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Developing a 1 km resolution daily air temperature dataset for urban and surrounding areas in the conterminous United States
- Li, Xiaoma, Zhou, Yuyu, Asrar, Ghassem R., Zhu, Zhengyuan
- Remote sensing of environment 2018 v.215 pp. 74-84
- air temperature, data collection, ecosystems, energy, environmental impact, heat island, human health, humans, infrastructure, models, people, remote sensing, socioeconomic factors, spatial variation, surface area, surface temperature, uncertainty, urbanization, United States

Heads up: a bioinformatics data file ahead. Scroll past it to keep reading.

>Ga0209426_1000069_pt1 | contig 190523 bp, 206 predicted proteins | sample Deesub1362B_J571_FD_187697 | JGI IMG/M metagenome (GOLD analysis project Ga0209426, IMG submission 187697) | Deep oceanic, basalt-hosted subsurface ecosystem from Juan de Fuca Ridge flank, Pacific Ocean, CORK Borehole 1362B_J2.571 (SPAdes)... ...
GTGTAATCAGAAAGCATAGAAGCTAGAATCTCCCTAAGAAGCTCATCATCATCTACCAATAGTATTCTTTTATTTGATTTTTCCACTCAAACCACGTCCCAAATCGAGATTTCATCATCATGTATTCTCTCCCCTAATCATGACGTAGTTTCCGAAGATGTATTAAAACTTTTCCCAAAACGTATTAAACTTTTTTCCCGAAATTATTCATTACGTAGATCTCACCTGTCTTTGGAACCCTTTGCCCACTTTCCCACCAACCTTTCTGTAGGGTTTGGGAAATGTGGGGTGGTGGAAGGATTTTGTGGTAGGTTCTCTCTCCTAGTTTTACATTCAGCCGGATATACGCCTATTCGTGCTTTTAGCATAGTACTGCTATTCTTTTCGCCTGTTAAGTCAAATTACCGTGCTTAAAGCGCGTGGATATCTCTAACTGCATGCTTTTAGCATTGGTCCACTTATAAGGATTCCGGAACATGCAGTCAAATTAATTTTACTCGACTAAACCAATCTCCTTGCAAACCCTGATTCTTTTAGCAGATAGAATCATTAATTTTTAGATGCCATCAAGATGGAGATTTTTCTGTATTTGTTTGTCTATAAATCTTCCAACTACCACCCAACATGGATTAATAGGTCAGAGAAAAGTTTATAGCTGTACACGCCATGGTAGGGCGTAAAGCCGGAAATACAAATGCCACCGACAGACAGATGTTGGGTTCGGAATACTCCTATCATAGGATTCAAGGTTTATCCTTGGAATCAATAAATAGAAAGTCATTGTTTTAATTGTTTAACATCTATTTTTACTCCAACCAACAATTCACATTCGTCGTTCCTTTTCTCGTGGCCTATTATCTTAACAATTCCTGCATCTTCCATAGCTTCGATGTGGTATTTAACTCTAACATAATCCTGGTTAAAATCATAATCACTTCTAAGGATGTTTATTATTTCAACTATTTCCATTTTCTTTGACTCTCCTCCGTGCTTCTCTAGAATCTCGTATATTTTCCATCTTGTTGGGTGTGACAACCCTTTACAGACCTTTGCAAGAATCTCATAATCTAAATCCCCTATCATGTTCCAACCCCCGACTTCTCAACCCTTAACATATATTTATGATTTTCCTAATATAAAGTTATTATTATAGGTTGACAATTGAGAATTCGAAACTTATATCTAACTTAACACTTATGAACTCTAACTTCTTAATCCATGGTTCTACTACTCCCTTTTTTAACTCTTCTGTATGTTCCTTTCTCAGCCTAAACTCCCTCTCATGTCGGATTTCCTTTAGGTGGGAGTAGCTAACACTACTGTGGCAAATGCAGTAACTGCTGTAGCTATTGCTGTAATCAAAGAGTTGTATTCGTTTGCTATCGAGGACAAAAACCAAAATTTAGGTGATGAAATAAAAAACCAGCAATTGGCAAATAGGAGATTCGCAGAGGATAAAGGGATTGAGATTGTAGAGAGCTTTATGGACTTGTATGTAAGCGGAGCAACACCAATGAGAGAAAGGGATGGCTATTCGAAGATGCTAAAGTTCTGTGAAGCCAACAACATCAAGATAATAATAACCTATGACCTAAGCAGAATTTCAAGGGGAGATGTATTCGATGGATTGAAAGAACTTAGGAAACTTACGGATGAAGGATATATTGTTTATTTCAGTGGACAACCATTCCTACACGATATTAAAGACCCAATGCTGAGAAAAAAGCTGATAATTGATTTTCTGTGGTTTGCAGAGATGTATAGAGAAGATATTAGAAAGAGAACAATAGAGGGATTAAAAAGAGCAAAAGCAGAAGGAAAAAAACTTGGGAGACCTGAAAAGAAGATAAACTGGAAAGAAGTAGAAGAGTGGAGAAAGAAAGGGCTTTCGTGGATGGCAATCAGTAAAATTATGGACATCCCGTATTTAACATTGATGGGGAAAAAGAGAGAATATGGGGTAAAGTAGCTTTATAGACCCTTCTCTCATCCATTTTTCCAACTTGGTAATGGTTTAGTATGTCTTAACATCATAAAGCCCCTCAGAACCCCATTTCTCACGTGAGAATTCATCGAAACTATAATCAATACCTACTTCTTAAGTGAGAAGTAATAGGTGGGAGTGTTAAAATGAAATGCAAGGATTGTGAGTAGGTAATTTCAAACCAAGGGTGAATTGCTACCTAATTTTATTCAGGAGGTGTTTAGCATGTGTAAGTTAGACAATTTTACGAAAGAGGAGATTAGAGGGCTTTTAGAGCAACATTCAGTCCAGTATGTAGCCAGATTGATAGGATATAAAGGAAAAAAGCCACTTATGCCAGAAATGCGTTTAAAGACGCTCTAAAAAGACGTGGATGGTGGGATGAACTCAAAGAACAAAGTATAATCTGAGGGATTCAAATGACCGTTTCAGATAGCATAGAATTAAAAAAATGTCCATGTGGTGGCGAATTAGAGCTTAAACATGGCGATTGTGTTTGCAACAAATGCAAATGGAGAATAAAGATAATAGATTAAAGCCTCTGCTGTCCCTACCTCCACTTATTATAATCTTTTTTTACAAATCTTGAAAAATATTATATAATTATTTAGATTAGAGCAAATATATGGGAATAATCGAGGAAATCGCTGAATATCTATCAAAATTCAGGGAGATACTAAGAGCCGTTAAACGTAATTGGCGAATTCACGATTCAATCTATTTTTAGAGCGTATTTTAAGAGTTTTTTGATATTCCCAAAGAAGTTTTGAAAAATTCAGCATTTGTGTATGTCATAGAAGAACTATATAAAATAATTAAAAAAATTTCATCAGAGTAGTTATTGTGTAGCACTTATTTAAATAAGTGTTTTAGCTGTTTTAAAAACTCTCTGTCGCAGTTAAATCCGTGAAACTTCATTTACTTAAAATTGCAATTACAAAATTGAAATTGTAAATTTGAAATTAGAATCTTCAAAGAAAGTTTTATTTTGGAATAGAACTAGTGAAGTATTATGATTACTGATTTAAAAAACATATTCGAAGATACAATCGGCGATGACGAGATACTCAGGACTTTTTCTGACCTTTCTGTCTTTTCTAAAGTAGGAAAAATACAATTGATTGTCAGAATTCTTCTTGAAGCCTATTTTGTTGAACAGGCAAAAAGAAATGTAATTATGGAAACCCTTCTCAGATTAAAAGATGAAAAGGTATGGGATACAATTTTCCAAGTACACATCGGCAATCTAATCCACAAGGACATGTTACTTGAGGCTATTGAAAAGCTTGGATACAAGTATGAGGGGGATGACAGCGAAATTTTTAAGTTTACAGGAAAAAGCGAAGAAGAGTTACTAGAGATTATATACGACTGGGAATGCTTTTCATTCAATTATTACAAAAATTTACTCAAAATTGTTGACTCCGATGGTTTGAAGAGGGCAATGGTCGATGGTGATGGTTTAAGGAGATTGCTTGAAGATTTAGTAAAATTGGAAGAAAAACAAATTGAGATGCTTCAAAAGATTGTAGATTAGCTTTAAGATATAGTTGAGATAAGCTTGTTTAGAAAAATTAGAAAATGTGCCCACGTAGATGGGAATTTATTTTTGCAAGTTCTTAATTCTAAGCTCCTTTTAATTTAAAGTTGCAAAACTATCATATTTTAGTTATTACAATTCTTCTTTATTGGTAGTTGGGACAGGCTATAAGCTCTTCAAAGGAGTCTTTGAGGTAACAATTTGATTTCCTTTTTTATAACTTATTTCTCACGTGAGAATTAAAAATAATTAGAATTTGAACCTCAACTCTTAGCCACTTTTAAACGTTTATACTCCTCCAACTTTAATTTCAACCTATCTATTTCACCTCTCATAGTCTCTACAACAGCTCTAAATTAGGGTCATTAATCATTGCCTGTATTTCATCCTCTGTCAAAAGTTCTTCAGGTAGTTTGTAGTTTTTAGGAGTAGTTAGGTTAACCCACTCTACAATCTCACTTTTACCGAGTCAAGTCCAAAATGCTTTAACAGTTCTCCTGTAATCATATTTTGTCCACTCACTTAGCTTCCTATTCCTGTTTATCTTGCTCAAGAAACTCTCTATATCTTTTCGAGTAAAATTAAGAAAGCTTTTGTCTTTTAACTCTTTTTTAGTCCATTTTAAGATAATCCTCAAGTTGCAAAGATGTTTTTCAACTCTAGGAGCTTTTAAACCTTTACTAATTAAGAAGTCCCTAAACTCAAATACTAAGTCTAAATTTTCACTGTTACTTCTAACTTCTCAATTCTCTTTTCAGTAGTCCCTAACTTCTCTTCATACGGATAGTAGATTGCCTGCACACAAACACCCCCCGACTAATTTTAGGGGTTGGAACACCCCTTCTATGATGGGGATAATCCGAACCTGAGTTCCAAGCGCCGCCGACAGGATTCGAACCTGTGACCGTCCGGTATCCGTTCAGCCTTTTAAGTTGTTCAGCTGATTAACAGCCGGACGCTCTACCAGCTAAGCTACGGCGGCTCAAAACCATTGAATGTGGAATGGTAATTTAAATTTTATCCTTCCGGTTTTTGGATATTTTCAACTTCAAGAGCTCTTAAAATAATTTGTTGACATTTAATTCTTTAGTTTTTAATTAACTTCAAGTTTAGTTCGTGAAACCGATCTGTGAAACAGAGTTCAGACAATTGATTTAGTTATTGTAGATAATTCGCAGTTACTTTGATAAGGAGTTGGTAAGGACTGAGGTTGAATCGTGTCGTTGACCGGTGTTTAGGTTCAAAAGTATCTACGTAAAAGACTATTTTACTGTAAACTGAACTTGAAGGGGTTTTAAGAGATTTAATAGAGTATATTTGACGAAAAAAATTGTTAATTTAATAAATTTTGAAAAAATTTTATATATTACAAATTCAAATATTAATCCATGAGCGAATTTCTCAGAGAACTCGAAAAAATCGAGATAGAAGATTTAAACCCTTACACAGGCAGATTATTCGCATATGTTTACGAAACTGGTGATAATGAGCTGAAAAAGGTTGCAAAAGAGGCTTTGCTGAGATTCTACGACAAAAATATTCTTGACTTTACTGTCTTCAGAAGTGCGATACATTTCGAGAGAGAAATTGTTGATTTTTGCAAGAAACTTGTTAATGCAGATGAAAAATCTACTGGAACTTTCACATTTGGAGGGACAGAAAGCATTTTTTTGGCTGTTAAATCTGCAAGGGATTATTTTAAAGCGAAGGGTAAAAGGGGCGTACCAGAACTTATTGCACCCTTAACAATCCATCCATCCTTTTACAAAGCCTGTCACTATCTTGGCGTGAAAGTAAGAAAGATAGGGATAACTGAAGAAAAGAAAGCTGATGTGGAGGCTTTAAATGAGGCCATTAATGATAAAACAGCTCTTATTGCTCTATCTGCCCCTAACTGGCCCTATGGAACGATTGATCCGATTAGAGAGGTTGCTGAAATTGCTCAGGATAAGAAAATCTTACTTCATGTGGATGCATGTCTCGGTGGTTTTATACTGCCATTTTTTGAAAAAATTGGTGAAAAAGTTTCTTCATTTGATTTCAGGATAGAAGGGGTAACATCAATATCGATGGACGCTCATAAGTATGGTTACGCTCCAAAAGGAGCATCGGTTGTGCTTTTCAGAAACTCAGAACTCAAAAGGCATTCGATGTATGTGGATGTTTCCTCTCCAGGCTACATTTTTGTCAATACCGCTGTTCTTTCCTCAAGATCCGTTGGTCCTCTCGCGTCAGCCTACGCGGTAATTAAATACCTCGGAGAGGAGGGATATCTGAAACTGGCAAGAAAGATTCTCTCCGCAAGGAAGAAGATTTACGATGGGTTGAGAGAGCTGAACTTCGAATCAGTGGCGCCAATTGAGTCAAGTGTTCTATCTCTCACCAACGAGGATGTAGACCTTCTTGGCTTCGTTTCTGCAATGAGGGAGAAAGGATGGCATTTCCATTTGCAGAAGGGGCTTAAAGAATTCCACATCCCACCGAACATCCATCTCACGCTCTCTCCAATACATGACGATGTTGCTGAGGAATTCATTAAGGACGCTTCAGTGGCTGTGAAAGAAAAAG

- High spatiotemporal resolution air temperature (Ta) datasets are increasingly needed for assessing the impact of temperature change on people, ecosystems, and energy system, especially in the urban domains. However, such datasets are not widely available because of the large spatiotemporal heterogeneity of Ta caused by complex biophysical and socioeconomic factors such as built infrastructure and human activities. In this study, we developed a 1 km gridded dataset of daily minimum Ta (Tmin) and maximum Ta (Tmax), and the associated uncertainties, in urban and surrounding areas in the conterminous U.S. for the 2003–2016 period. Daily geographically weighted regression (GWR) models were developed and used to interpolate Ta using 1 km daily land surface temperature and elevation as explanatory variables. The leave-one-out cross-validation approach indicates that our method performs reasonably well, with root mean square errors of 2.1 °C and 1.9 °C, mean absolute errors of 1.5 °C and 1.3 °C, and R2 of 0.95 and 0.97, for Tmin and Tmax, respectively. The resulting dataset captures reasonably the spatial heterogeneity of Ta in the urban areas, and also captures effectively the urban heat island (UHI) phenomenon that Ta rises with the increase of urban development (i.e., impervious surface area). The new dataset is valuable for studying environmental impacts of urbanization such as UHI and other related effects (e.g., on building energy consumption and human health). The proposed methodology also shows a potential to build a long-term record of Ta worldwide, to fill the data gap that currently exists for studies of urban systems.